Tech Is Central To Pentagon’s Management Reform

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The new chief management officer, and his purview over IT, are part of bigger reform efforts at the Defense Department, according to a former official.

The Pentagon is about to have a powerful new management leader in its ranks, a position it has been formulating for almost a decade. But before the chief management officer became a standalone position this year, Congress added some IT management authorities to its responsibilities.

President Donald Trump nominated Defense Department Deputy Chief Management Officer John Gibson to serve as the Pentagon’s first chief management officer, a new role positioned third in line behind the secretary of defense. But along with the new authorities being given to the CMO also come new responsibilities in the area of IT management, the exact nature of which will develop as Gibson—if confirmed—takes on the new position.

With a focus on reforming the department’s business operations by giving the CMO more power, giving that role authority over IT decisions makes sense, according to Beth McGrath, the first DCMO when the position was stood up in 2008 and now managing director of Deloitte’s Federal Practice.

“Over time, with the increased focus from Congress and the department on how do we optimize the business operations, so much of it, especially now, is driven by IT. Business should be IT-enabled,” she told Nextgov. “Over time, the legislation has brought together business performance and IT to say, ‘You can’t think about them separately’ because business should be—and is—IT-enabled, then we really need to think about how we’re driving the business to include the IT aspect.”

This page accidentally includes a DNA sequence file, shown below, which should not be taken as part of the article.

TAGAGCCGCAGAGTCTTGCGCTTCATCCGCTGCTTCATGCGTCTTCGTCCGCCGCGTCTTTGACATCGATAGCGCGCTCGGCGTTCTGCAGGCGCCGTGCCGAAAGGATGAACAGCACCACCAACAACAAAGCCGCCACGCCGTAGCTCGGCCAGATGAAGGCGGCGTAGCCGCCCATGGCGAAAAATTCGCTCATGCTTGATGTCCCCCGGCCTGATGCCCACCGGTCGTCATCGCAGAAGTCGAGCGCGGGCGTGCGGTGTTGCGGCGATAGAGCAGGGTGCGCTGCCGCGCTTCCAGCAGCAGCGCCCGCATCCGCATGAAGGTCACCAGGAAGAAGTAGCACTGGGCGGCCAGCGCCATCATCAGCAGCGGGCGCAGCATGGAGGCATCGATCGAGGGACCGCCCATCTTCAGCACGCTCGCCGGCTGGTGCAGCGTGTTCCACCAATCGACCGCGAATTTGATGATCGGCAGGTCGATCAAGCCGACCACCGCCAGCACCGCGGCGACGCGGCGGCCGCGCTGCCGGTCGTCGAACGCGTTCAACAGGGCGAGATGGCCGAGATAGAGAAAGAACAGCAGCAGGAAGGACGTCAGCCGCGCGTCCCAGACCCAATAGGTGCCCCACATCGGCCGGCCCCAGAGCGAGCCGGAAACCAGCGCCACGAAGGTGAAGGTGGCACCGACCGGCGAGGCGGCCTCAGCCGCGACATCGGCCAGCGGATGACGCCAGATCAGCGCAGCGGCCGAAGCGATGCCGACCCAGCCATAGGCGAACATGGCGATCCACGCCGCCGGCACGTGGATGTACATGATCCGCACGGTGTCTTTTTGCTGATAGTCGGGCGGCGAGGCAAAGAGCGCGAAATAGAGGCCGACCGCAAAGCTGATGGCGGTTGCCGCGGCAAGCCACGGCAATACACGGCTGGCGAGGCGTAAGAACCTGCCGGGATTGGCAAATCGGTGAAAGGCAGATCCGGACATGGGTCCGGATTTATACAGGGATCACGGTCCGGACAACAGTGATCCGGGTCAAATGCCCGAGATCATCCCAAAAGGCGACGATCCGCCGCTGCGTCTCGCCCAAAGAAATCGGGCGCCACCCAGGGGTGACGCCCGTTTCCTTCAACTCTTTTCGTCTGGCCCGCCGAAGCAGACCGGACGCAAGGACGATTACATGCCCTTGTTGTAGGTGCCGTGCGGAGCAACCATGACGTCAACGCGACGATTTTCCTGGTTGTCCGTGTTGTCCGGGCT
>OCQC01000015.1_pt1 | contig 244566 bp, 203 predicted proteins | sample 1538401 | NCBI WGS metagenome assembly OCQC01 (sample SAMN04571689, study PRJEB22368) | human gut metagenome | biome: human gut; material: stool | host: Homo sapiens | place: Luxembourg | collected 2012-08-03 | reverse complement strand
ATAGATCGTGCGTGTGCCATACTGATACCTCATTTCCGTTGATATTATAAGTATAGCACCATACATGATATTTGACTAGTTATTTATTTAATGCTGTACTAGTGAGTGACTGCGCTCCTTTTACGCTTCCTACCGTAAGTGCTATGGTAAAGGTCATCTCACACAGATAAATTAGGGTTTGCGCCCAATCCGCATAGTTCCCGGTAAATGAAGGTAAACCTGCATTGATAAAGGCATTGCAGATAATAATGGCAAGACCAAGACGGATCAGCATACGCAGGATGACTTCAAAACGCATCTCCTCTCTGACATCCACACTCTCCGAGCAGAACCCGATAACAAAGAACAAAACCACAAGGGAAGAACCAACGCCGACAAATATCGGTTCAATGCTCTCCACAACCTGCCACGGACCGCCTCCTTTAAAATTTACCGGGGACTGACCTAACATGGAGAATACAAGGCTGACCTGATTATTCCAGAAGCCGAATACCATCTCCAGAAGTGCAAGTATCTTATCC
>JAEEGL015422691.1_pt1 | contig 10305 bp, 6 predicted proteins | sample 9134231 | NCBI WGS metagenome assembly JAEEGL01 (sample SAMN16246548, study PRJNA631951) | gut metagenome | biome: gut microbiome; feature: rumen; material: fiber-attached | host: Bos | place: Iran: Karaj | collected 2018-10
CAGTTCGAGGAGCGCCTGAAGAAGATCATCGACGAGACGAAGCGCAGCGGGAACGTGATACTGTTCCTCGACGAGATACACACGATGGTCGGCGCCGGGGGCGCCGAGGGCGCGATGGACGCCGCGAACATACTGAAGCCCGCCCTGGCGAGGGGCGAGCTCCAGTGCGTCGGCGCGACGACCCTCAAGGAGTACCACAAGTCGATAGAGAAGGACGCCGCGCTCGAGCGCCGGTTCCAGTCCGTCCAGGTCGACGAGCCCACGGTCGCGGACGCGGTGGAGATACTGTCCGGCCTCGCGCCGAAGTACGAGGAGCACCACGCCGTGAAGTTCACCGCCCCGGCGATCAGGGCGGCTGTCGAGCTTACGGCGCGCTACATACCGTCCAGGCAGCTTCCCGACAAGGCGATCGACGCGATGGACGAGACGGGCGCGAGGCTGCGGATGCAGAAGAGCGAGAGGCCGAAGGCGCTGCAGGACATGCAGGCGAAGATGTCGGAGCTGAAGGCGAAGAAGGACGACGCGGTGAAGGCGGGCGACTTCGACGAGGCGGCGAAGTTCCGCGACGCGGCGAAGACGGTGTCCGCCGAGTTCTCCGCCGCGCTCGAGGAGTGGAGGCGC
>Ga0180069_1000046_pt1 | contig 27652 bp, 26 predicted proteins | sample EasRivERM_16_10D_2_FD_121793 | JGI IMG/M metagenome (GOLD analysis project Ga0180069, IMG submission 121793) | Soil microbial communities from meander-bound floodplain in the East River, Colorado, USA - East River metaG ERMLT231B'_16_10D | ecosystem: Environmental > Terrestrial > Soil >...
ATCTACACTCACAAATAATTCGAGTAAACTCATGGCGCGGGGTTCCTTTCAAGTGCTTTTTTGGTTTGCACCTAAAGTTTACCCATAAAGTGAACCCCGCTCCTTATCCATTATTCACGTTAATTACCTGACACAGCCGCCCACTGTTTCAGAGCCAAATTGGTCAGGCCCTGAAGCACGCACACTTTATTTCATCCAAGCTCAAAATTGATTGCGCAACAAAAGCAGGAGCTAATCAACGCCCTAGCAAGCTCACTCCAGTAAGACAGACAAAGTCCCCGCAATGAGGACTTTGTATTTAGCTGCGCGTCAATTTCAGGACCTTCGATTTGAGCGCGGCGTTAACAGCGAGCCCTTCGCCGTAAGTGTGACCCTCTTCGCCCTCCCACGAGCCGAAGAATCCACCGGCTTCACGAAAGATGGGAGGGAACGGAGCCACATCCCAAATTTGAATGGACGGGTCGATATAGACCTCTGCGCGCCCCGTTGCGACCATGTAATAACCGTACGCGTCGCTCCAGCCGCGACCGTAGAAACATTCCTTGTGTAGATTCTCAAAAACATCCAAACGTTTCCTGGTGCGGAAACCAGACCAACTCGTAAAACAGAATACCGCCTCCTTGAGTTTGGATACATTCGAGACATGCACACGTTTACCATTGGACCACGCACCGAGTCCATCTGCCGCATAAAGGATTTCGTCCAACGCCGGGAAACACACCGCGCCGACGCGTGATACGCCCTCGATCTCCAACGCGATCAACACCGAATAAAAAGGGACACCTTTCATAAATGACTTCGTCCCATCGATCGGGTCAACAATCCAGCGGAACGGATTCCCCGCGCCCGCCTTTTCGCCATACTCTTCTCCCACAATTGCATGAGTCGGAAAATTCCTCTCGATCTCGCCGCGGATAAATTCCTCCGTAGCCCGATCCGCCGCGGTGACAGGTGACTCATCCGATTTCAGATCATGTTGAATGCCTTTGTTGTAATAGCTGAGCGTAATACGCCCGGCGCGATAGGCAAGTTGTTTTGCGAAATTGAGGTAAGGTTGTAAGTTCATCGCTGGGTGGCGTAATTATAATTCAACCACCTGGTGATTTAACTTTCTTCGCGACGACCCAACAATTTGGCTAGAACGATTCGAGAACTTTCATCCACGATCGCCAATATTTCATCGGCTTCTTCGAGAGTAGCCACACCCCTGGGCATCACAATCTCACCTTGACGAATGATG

McGrath noted during her time as DCMO, the major driver for business reform was acquisition, which was placed under her purview. Now, as IT permeates operations, it makes sense to roll some of the IT management authorities into a position with a mandate to get things done.

“I saw the value of these decisions [on management and acquisition] being together,” she said, suggesting that those responsibilities might still make sense under the empowered CMO.

However, responsibilities for acquisition, technology and logistics won’t be transferred to the CMO for now, as those will be split between two other new positions: the undersecretary of defense for research and engineering and undersecretary of defense for acquisition and sustainment.

Despite the historic changes to the Pentagon’s lead management official, McGrath doesn’t see IT leaving the CMO portfolio anytime soon.

“Over time, it will be harder to separate the conversation” between business operations and IT, she said. “Even since I’ve left, things like business analytics and robotics and artificial intelligence: There’s just more and more and more of the merging of these two things, so that it’s really hard to separate them.”

As an example, McGrath cited the administration’s new national defense strategy. Among the three main focus areas is reforming the department, which includes a mandate to streamline costs. This will likely be achieved through an enterprise architecture: an IT solution to a management problem.

With the new authorities given to the CMO, that person should be able to make reforms happen more quickly and “drive investments through approvals,” McGrath said.

The IT management authorities, coupled with a mandate to improve and manage the department’s data analytics “will help drive enterprise reform,” McGrath said, a longstanding goal for the department and Congress.

“Congress keeps trying to find a magic bullet to management,” said Douglas Brook, professor emeritus at the Naval Postgraduate School, former director of the Center for Defense Management Research and currently the visiting professor at the Sanford School of Public Policy at Duke University. “DOD and Congress go back and forth on [how best to interweave business operations with IT operations]—they widen and narrow to try and find the sweet spot.”

Brook noted the department’s IT portfolio is enormous, meaning managing the enterprise will be less about having a strong IT background than leading the components that have a hand in it day to day.

“The CMO really doesn’t manage very much” hands on, he told Nextgov in a recent interview. “Those systems belong to a whole bunch of other people.”

In the end, it will come down to how the department chooses to orient the new role with respect to the CIO and implement those authorities, McGrath said, “Especially right now because they don’t have a [permanent] CIO in the seat.”